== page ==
Schmoke's speech is a rouser, even if unscheduled
Standing on the steps of the U.S. Capitol, Baltimore Mayor Kurt L. Schmoke was so inspired by the crowd that he clasped the hand of the man next to him and in an emotional, rousing speech urged all to work hand-in-hand toward a better future.
He did not come to the march to speak, but Mr. Schmoke joined Detroit Mayor Dennis Archer and Washington Mayor Marion Barry in addressing the masses of men. Mr. Schmoke described it as "one of the most uplifting experiences I've ever had."
"I was here in 1963 as a teen-ager. At that time, we were to ask something of the government," he told the cheering crowd. "Today, we ask nothing of the government, we ask everything of ourselves."
Mr. Schmoke, who was accompanied by his 24-year-old stepson, Gregory, and a delegation of city officials, paused for a moment to catch his breath when he reached the Mall. "It's just tremendous," he said. "You've got to be proud."
Women are present, too, many with their sons
Though the march was billed as being exclusively for black men, dozens of black women were in the crowd on the Mall; they came alone, coupled with a male or as part of a group of friends. A number had sons in tow.
"[Women] never have been not invited," said Carol Carson Warner, 48, program director at Chicago State University. "We're here to support our men 100 percent. They know they didn't get here without us. They didn't get on the face of the world without us."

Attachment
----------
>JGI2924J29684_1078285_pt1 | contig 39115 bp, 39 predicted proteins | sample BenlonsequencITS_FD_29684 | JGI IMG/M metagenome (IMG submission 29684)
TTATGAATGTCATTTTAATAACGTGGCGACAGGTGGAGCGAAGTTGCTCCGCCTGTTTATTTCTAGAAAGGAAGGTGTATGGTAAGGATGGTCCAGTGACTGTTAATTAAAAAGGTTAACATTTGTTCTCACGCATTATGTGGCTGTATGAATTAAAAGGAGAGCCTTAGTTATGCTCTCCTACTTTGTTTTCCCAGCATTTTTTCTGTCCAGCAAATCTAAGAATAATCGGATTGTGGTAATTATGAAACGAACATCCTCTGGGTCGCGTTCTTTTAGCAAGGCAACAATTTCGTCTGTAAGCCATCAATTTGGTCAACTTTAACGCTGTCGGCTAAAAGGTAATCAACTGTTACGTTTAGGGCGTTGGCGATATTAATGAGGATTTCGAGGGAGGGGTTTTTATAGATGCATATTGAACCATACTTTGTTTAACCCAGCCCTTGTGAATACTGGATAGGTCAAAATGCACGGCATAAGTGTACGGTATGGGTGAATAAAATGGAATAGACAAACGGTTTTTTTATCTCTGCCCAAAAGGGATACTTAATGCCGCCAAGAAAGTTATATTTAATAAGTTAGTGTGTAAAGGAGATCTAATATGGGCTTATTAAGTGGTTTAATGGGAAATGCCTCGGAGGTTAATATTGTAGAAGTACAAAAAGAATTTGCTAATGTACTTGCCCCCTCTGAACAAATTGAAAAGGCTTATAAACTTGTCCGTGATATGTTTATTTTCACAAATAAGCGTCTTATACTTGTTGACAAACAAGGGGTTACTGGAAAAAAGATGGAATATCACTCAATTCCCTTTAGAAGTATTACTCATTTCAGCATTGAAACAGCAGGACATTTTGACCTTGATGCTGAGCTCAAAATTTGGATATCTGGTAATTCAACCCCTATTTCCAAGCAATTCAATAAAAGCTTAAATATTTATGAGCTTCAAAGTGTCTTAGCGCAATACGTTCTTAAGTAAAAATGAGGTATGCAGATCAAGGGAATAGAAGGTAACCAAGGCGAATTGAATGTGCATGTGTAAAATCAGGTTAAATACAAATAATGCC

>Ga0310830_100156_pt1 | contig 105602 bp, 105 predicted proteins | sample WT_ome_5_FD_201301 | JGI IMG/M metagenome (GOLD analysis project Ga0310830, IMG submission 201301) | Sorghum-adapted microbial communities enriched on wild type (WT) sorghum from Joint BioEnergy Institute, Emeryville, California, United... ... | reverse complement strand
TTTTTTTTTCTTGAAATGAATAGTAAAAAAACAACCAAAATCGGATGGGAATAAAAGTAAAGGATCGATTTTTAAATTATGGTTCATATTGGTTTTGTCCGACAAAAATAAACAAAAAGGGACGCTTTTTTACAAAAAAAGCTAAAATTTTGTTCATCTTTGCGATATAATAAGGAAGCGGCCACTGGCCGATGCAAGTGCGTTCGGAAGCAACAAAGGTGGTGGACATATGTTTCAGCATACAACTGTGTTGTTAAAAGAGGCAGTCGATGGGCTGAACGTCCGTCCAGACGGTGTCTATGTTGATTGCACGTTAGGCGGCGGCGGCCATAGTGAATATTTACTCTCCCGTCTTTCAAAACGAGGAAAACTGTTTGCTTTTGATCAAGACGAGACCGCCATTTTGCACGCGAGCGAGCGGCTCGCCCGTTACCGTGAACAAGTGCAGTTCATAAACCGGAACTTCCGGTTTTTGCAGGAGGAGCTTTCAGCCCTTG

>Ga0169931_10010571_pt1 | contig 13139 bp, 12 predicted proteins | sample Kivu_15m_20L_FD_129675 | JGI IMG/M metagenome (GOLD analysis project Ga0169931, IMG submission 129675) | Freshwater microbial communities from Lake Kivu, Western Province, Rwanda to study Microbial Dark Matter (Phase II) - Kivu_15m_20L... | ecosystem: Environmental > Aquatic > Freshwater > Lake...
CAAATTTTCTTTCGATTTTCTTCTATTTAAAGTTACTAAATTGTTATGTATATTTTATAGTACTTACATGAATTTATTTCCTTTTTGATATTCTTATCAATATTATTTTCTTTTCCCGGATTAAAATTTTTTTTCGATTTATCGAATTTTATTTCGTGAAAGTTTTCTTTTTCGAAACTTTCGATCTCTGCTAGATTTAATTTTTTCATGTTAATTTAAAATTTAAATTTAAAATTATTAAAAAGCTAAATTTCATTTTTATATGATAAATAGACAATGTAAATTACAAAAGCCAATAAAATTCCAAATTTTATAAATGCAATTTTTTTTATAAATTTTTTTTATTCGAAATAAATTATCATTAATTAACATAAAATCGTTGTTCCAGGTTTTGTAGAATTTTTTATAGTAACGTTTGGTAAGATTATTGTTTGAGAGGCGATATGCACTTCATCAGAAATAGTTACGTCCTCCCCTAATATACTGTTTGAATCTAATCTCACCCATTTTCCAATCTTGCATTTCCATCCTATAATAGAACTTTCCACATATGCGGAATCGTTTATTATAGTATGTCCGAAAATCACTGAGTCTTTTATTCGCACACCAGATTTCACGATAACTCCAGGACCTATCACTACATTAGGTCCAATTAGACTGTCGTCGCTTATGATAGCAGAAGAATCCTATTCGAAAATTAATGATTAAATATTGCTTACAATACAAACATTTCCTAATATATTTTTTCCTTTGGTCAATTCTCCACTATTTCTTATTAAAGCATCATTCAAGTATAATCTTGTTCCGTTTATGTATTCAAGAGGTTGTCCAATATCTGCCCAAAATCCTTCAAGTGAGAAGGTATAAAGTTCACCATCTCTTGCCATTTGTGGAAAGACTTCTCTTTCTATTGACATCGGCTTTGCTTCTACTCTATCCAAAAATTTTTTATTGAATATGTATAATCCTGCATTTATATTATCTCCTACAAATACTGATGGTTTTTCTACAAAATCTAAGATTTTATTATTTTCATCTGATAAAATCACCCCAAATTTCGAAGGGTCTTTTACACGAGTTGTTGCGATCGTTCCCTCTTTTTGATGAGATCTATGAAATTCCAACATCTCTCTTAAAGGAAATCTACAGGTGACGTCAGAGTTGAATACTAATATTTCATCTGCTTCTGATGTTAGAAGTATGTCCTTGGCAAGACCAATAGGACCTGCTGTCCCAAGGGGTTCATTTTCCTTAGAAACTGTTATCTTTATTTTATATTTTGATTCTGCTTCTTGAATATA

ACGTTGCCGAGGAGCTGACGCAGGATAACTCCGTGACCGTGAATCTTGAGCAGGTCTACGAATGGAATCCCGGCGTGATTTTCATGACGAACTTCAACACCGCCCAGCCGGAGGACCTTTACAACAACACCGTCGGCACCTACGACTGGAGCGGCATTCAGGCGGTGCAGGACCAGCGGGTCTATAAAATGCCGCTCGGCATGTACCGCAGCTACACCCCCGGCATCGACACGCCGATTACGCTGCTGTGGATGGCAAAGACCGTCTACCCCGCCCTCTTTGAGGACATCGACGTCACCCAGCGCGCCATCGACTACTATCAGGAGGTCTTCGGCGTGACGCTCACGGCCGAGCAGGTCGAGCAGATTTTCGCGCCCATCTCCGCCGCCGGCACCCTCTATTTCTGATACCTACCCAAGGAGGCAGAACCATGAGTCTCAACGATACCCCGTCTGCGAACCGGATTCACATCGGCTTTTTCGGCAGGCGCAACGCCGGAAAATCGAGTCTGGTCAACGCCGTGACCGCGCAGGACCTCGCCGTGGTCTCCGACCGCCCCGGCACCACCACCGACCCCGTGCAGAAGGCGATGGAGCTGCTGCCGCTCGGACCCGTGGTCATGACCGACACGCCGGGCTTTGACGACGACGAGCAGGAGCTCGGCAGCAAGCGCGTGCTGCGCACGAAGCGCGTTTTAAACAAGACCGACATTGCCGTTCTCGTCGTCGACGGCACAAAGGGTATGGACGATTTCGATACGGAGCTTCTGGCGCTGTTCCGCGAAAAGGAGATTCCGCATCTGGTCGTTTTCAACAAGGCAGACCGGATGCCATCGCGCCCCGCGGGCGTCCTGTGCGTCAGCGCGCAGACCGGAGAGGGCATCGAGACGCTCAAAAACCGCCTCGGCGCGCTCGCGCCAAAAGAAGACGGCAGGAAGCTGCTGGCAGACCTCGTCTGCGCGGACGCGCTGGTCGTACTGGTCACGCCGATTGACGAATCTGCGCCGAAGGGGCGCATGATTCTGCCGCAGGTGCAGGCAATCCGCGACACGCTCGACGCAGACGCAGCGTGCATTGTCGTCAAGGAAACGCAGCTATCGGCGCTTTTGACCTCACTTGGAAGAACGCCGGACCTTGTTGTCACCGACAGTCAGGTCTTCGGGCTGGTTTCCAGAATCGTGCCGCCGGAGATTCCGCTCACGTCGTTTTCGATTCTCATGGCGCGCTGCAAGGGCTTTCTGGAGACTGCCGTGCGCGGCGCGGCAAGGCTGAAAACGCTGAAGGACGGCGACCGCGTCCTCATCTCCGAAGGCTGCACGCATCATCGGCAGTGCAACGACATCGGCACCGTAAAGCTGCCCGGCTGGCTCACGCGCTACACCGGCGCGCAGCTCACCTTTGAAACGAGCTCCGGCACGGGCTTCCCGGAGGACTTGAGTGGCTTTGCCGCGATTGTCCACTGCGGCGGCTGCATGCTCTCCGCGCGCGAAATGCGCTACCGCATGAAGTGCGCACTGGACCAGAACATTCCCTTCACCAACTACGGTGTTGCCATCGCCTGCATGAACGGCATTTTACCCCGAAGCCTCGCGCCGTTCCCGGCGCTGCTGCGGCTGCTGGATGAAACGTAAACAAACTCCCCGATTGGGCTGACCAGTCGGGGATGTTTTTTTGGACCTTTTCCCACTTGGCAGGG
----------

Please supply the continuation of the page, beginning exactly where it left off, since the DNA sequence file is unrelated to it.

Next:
Ms. Warner and two other women from her office decided on a whim Saturday afternoon to join the march. They left Chicago at 6 a.m. Sunday and arrived in Washington at 6 o'clock that night.
Lawanda Morgan, 24, of Washington came with her 5-year-old daughter, Shayona.
"I came out here to support our black brothers," she said. "They need to come together as a black race and as a people to support their neighbor and family. They need to put down their guns."
Cynthia Noble and Diana Cooper were strangers until yesterday morning. Both arrived at the Mall alone, but when they saw each other at the same moment near a Metro station around 7 a.m., they became instant buddies.
"I didn't want to come out and be disrespectful, that's why we are kind of standing on the sidelines," said Ms. Noble.
Fraternity brothers taking home a message
More than 300 brothers of the Phi Beta Sigma chapter in Winston Salem, N.C., came to the march yesterday.
"We're going back to our communities to tell our . . . young men that you are somebody," said Ben Piggott, the chapter's vice president. "You are not clowns; you are not buffoons; you are not drug dealers. You are a child of God."
"We are here to get instructions on how to build our communities, build ourselves up from a strong spiritual base."
Boy brings his father, and both are glad
Many fathers brought young sons to the Million Man March. Eleven-year-old Marques Dent brought his dad.
The sixth-grader at St. Paul's School in Baltimore heard Louis Farrakhan talk about the march at a speech he gave at the Baltimore Arena last year. Marques knew then he wanted to attend. "It means a whole lot to black unity and bringing black people all together," said Marques.
His dad, Gilbert, agreed. "We're trying to show we have a place and meaning in this world. It's not all gang-bang and violence," said the 42-year-old emergency management specialist for the Army Corps of Engineers.
Bullets cancel practice so players can march
The Washington Bullets canceled practice at Bowie State today so players could attend the march.
"It was one of the most profound things I've ever experienced in my life," said guard Mitchell Butler. "Seeing African-Americans come out and be supportive in an environment where everyone is there for one single cause."
Guard Calbert Cheaney studied African-American history during his college days at Indiana University.
"Now to be a part of history as well with the Million Man March, I really can't describe how it made me feel," he said